He concluded this volume with an essay titled "In Praise of Hands." In its opening section, Focillon notes that "all great artists have paid close attention to the study of hands, they have sensed the peculiar power that lies in them." In recognition of this, this post, composed of experts from Focillon's essay, is illustrated with the studies of hands by the German painter Albrecht Durer (1471-1528), of which his study of hands in prayer is the most famous.
Perhaps in 1934 Focillon had a premonition of the degree to which we would lose the use of our hands in much of our daily lives, for other than typing or tapping, or of the increasing replacement of manual human labor with the prescribed performance of robots, or the extreme mechanization of agriculture that has practically removed the human hand from the soil. So far, in the plastic arts, the hands have not been replaced. The hands of the artist remain intrinsic to the creation of the work of art, to a far greater extent than in industry or the activities of daily life.
As if to address the increasingly "virtual world" that we inhabit, where our perception is divorced from physical reality and the natural world, Focillon notes:
"Sight slips over the surface of the universe. The hand knows that an object has physical bulk, that it is smooth or rough, that it is not soldered to heaven or earth from which it appears to be inseparable. The hand's action defines the cavity of space and the fullness of the objects that occupy it. Surface, volume, density, and weight are not optical phenomena. Man first learned about them between his fingers and in the hollow of his palm. He does not measure space with his eyes, but with his hands and feet. The sense of touch fills nature with mysterious forces. Without it, nature is like the pleasant landscapes of the magic lantern, slight, flat, and chimerical. ...
"Without hands there is no geometry, for we need straight lines and circles to speculate on the properties of extension. ... Man's hands set before his eyes the evidence of variable numbers, greater or smaller, according to the folding and unfolding of his fingers. ...
Did not the hand, moreover, set number in order, being a number itself and thus an instrument for counting and a master of rhythm?"
"For touch is at the very beginning of Creation. Adam was molded of clay, like a statue. In Romanesque iconography, God does not breathe on the globe of the world to send it off into the ether. He sets it in place by laying his hand upon it."The hand makes possible a relationship with objects--tools--with vast potentials for experimentation, Focillon indicates.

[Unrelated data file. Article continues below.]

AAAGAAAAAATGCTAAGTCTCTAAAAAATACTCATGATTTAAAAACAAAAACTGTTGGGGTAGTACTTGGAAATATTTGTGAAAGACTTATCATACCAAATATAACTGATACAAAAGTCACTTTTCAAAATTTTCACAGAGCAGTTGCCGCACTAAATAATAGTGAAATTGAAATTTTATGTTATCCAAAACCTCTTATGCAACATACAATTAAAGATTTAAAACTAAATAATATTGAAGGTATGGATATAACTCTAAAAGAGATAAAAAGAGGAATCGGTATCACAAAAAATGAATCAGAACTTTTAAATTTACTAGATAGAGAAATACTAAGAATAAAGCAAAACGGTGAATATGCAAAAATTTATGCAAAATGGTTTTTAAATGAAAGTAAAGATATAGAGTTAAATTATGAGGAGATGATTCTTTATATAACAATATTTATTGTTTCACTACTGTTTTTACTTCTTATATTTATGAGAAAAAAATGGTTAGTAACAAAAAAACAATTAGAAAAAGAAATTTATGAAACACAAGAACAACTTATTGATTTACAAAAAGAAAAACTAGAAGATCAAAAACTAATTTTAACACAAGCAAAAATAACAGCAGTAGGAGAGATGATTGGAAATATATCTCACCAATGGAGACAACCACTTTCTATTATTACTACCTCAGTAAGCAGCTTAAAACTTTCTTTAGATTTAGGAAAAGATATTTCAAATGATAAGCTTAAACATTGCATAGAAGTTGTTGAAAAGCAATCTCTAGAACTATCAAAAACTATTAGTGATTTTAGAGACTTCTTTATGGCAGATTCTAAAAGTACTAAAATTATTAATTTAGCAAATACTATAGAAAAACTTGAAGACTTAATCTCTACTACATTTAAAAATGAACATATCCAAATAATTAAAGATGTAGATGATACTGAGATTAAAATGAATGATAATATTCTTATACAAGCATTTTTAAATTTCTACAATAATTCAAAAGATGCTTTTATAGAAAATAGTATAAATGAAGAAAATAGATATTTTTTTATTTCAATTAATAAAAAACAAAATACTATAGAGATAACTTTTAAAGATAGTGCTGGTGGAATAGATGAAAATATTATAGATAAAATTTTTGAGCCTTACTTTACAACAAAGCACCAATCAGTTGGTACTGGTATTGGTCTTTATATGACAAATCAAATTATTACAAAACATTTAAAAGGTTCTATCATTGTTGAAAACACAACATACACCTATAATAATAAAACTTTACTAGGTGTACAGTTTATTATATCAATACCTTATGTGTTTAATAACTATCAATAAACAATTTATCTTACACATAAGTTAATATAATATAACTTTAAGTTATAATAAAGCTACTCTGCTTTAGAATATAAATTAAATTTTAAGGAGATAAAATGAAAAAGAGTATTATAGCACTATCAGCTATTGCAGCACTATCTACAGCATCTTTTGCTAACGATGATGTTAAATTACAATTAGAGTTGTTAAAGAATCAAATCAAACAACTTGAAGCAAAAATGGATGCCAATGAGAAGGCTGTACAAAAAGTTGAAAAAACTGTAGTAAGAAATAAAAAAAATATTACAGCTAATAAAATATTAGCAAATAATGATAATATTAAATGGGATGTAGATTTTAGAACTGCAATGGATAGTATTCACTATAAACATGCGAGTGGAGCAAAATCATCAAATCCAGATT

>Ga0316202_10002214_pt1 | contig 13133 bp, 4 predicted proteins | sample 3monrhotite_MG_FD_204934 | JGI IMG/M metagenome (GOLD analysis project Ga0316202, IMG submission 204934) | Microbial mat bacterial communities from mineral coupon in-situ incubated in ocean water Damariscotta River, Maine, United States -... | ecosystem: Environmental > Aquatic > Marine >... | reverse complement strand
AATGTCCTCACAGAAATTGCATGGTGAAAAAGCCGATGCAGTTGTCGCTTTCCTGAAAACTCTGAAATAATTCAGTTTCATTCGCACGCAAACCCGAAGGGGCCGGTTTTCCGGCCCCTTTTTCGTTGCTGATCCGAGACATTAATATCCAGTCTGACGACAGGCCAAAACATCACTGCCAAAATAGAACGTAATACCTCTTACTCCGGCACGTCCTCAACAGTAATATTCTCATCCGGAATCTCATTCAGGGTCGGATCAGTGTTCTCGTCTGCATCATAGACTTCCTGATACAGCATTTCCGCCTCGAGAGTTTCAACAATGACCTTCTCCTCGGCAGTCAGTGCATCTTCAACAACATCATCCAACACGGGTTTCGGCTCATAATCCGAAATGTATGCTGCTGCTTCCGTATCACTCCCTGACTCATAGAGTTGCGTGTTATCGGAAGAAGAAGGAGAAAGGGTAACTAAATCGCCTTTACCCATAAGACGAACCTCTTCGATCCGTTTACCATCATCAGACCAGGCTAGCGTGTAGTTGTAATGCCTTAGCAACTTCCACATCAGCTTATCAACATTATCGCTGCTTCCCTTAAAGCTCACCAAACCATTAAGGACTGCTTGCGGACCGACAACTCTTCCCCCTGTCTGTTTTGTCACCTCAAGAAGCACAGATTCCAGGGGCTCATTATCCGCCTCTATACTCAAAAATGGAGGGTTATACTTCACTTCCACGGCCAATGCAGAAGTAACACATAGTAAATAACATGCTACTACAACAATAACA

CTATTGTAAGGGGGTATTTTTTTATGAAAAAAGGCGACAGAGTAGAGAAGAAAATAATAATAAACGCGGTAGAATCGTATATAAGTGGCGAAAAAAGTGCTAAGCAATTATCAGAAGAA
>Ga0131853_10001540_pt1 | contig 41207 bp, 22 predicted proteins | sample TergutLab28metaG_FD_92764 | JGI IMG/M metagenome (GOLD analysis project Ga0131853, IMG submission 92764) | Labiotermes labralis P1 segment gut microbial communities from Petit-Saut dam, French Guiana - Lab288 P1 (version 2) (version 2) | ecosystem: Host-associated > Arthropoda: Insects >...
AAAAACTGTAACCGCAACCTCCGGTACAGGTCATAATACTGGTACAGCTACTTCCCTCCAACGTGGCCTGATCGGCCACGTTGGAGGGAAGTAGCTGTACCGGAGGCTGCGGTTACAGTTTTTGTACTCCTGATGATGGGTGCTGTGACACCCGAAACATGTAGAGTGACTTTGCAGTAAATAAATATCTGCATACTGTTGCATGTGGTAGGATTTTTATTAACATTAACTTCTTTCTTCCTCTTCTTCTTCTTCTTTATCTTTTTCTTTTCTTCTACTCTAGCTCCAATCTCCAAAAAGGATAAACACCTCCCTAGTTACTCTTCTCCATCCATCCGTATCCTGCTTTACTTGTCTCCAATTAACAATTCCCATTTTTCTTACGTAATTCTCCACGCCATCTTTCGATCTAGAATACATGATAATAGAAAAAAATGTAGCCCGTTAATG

"... Between hand and implement begins an association that will endure forever. One communicates to the other its living warmth, and continually affects it. The new implement is never 'finished.' A harmony must be established between it and the fingers that hold it, an accord born of gradual possession, of delicate and complicated gestures, of reciprocal habits and even of a certain wear and tear. Now the inert instrument becomes alive. To this association no material lends itself better than wood, which, even when mutilated by and shaped to the arts of man, maintains in another form the original suppleness and flexibility that characterized it when growing in the forest. ... Contact and usage humanized the inert object... Anyone who has not known men who live by their hands cannot understand the strength of these hidden relationships, the positive effects of this association in which are found friendship, respect, the daily communion of work, the instinct and pride of ownership, and on the highest plane, the concern for experimentation."
Durer Self-Portrait, Hand, and Pillow
"When one realizes that the quality of a tone or of a value depends not only on the way in which it is made, but also in the way in which it is set down, then one understands that the god in five persons [the senses] manifests itself everywhere. Such will be the future of the hands, until the day when artists paint by machine, as with airbrush. Then at least the cruel inertia of the photograph will be attained by a handless eye, repelling our sympathy even while attracting it, a marvel of light, but a passive monster. Photography is like the art of another planet, where music might be a mere graph of sonorities, and ideas might be exchanged without words, by wavelengths. Even when the photograph represents crowds of people, it is the image of solitude, because the hand never intervenes to spread over it the warmth and flow of human life."
Christ Among the Doctors (detail of hands) by Albrecht Durer